A smorgasbord of makers will fill Zen Dragonfly’s 3rd Annual Last Ditch Effort. Created by local fashion designer Angela Smith, Zen Dragonfly carries a suite of skirt and dress designs derived from re-purposed fabrics, along with hats, knit tams and beanies and other hand sewn accessories.
Every year she teams up with other local artists and crafts people to have a year-end vendor market. This year the Last Ditch effort will convene at the Body and Soul Healing and Arts Center in Sherman Park’s Good Shepard Lutheran Church on 48th and Roosevelt Boulevard.
Past vendors at the Last Ditch Effort included bookbinders, visual artists, screen printers, jewelery artists, natural soaps and beauty products. In a stroke of luck for sweet teeth, several local bakers will also be in residence to help you spoil your appetite a little early, with a variety of tantalizing goodies.
The Last Ditch Effort will go down on Saturday December 21, 2013 from 12:00p to 6:00p at Good Shepard Lutheran Church, 3617 N. 48th Street. Like the Zen Dragonfly page for the latest updates on this event.
Many clothing items leave a first impression that they probably came straight from a major retailer, or worse yet a department store. I actually have a phobia of being seen in an item of clothing that has an immediately recognizable origin. Local maker Vanessa Andrew’s alter-ego Madam Chino will cure that ailment when you stop by the Look Nook on 100A E. Pleasant Street.
A treasure trove of handmade accessories and clothing, the Look Nook also has an extremely forward and very gently worn vintage clothing and shoe selection. Madam Chino is one of the contributors of Hovercraft, adding to her resume of impeccable taste for quality hand tailored and curated found items.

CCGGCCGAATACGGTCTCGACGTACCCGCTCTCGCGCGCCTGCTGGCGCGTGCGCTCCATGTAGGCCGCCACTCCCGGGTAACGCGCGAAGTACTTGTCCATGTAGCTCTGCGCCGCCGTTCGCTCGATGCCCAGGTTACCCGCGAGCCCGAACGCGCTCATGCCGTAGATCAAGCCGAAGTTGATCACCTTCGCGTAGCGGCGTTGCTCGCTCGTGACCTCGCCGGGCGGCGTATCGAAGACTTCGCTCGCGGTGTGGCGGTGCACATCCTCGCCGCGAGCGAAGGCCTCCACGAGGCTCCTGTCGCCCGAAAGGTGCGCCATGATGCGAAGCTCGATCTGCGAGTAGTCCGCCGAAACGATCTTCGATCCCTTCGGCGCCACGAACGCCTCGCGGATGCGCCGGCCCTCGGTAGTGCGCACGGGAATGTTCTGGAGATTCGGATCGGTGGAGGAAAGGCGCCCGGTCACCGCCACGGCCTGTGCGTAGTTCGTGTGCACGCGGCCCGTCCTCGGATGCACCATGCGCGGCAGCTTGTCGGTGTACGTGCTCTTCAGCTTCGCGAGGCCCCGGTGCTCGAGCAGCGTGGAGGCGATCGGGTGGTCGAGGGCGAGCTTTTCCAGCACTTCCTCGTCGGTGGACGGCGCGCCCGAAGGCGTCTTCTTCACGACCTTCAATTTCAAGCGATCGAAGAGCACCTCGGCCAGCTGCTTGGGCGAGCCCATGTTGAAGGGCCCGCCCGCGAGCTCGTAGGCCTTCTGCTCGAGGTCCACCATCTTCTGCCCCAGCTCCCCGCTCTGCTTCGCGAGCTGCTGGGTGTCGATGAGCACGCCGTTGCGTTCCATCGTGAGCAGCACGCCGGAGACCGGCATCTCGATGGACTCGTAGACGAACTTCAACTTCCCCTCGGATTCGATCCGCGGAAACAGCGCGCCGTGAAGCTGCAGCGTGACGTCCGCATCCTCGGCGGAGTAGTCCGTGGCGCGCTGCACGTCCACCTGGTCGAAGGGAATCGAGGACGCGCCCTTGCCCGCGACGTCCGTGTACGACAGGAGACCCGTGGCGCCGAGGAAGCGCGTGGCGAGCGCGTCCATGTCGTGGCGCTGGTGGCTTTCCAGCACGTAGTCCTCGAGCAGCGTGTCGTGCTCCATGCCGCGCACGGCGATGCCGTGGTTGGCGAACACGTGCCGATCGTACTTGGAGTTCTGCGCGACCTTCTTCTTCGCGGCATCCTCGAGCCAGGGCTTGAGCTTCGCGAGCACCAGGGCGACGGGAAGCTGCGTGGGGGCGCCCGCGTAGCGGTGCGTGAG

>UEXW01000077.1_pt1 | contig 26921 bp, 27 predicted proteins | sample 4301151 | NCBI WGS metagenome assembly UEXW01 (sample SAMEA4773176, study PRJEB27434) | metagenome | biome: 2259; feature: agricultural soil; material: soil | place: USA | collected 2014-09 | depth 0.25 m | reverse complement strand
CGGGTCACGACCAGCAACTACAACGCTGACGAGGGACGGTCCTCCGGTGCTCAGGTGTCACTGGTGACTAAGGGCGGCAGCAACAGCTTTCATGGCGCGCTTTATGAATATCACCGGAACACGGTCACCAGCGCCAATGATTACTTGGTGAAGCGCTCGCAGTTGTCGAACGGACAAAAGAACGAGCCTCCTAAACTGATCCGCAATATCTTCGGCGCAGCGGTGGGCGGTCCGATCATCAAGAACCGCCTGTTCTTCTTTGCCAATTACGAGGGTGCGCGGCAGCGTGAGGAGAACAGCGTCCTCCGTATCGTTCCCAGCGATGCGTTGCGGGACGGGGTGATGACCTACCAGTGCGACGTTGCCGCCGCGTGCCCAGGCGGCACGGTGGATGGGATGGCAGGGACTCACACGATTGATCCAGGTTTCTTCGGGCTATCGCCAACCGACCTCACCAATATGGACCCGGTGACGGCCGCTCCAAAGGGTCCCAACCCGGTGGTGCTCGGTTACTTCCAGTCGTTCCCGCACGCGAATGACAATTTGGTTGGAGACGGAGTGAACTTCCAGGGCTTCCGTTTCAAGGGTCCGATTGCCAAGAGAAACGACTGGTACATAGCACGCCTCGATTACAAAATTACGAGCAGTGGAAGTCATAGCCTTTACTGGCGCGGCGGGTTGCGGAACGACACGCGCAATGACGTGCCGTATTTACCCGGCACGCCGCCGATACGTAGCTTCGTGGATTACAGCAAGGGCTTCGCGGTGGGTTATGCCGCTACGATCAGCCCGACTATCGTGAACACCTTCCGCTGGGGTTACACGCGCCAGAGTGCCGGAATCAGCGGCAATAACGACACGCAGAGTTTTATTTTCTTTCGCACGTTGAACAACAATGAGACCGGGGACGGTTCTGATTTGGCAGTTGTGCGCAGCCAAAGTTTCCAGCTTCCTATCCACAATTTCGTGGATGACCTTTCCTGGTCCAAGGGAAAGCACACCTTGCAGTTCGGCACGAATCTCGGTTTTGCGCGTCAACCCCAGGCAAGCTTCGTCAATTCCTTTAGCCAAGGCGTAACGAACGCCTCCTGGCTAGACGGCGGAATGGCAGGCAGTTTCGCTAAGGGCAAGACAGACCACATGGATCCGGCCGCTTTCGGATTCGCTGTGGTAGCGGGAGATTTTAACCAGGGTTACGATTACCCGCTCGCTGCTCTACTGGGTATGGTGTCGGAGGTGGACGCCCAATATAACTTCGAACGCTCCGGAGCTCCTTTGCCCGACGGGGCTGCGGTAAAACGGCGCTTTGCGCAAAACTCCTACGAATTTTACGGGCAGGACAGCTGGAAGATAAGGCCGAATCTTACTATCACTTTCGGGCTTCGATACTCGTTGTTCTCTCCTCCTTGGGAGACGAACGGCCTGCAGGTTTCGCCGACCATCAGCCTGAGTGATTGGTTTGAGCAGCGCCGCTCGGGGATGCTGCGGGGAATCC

The Look Nook will have an exclusive pop-up shop open Saturday, December 21, 2013 from 12:00p – 6:00p. Take a gaze at the Madam Chino Look Nook page for details on how to attend the shop opening.
The weather will break just in time for the dedication of Three Bridges Park tomorrow, an endeavor that culminates a 15-year rebirth of the Menomonee Valley. In the not so distant past of the previous decade the Valley was in pretty rough shape, with brownfields, under utilization, and livestock busting out of slaughterhouse pens stopping traffic in the stretch of industrial corridor between 6th and 35th Streets.
Coming a long way in land use terms, currently 4 Seasons Skate Park, Zimmerman Architectural Studios (a tremendous rehabilitation of the old gas streetlight fueling plant), Marquette Sports Fields, a newer riverfront cantina called the Twisted Fisherman, a host of traditional industrial businesses like the City Fleet and high tech ones like Helios call the Valley home. The Valley will even have its first high-rise courtesy of Potawatomi Casino, a miraculous 15-story hotel built atop marshlands; And now move over Bioswale, there’s a 24-acre park.
More Ways to Go